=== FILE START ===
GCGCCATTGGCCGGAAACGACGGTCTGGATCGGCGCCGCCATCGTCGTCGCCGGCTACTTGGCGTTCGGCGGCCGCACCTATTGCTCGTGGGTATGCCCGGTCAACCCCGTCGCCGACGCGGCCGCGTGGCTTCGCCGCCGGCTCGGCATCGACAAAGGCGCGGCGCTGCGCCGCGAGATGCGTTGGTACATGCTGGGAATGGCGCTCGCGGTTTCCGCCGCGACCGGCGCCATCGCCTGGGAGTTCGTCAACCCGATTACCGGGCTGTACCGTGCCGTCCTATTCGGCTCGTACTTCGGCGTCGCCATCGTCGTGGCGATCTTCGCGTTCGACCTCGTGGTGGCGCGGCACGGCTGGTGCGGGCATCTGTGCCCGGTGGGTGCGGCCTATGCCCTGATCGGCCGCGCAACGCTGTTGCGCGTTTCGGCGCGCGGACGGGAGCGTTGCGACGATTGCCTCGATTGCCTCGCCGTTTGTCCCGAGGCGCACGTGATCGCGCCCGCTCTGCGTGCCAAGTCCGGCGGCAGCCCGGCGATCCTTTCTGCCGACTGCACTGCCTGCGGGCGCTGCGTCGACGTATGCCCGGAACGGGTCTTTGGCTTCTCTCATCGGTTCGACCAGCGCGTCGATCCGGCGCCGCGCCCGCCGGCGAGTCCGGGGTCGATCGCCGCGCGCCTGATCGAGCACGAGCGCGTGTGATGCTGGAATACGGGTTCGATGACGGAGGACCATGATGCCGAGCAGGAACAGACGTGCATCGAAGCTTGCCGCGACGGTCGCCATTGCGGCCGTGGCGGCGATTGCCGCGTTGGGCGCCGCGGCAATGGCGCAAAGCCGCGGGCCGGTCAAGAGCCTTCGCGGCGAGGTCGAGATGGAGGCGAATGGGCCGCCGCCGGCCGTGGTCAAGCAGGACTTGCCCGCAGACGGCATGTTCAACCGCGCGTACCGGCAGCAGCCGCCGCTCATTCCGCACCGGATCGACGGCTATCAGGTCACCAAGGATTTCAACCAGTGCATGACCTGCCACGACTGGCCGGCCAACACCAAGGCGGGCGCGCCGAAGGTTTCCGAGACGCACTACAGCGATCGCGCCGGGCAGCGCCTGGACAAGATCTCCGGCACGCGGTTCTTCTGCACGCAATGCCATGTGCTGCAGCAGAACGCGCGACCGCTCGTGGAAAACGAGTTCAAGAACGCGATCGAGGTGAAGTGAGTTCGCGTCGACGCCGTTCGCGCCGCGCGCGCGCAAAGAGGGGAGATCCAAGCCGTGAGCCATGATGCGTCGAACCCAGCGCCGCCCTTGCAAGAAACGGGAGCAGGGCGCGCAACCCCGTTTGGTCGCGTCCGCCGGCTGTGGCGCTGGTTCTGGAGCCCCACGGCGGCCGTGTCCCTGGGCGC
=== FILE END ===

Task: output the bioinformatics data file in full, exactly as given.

GCGCCATTGGCCGGAAACGACGGTCTGGATCGGCGCCGCCATCGTCGTCGCCGGCTACTTGGCGTTCGGCGGCCGCACCTATTGCTCGTGGGTATGCCCGGTCAACCCCGTCGCCGACGCGGCCGCGTGGCTTCGCCGCCGGCTCGGCATCGACAAAGGCGCGGCGCTGCGCCGCGAGATGCGTTGGTACATGCTGGGAATGGCGCTCGCGGTTTCCGCCGCGACCGGCGCCATCGCCTGGGAGTTCGTCAACCCGATTACCGGGCTGTACCGTGCCGTCCTATTCGGCTCGTACTTCGGCGTCGCCATCGTCGTGGCGATCTTCGCGTTCGACCTCGTGGTGGCGCGGCACGGCTGGTGCGGGCATCTGTGCCCGGTGGGTGCGGCCTATGCCCTGATCGGCCGCGCAACGCTGTTGCGCGTTTCGGCGCGCGGACGGGAGCGTTGCGACGATTGCCTCGATTGCCTCGCCGTTTGTCCCGAGGCGCACGTGATCGCGCCCGCTCTGCGTGCCAAGTCCGGCGGCAGCCCGGCGATCCTTTCTGCCGACTGCACTGCCTGCGGGCGCTGCGTCGACGTATGCCCGGAACGGGTCTTTGGCTTCTCTCATCGGTTCGACCAGCGCGTCGATCCGGCGCCGCGCCCGCCGGCGAGTCCGGGGTCGATCGCCGCGCGCCTGATCGAGCACGAGCGCGTGTGATGCTGGAATACGGGTTCGATGACGGAGGACCATGATGCCGAGCAGGAACAGACGTGCATCGAAGCTTGCCGCGACGGTCGCCATTGCGGCCGTGGCGGCGATTGCCGCGTTGGGCGCCGCGGCAATGGCGCAAAGCCGCGGGCCGGTCAAGAGCCTTCGCGGCGAGGTCGAGATGGAGGCGAATGGGCCGCCGCCGGCCGTGGTCAAGCAGGACTTGCCCGCAGACGGCATGTTCAACCGCGCGTACCGGCAGCAGCCGCCGCTCATTCCGCACCGGATCGACGGCTATCAGGTCACCAAGGATTTCAACCAGTGCATGACCTGCCACGACTGGCCGGCCAACACCAAGGCGGGCGCGCCGAAGGTTTCCGAGACGCACTACAGCGATCGCGCCGGGCAGCGCCTGGACAAGATCTCCGGCACGCGGTTCTTCTGCACGCAATGCCATGTGCTGCAGCAGAACGCGCGACCGCTCGTGGAAAACGAGTTCAAGAACGCGATCGAGGTGAAGTGAGTTCGCGTCGACGCCGTTCGCGCCGCGCGCGCGCAAAGAGGGGAGATCCAAGCCGTGAGCCATGATGCGTCGAACCCAGCGCCGCCCTTGCAAGAAACGGGAGCAGGGCGCGCAACCCCGTTTGGTCGCGTCCGCCGGCTGTGGCGCTGGTTCTGGAGCCCCACGGCGGCCGTGTCCCTGGGCGC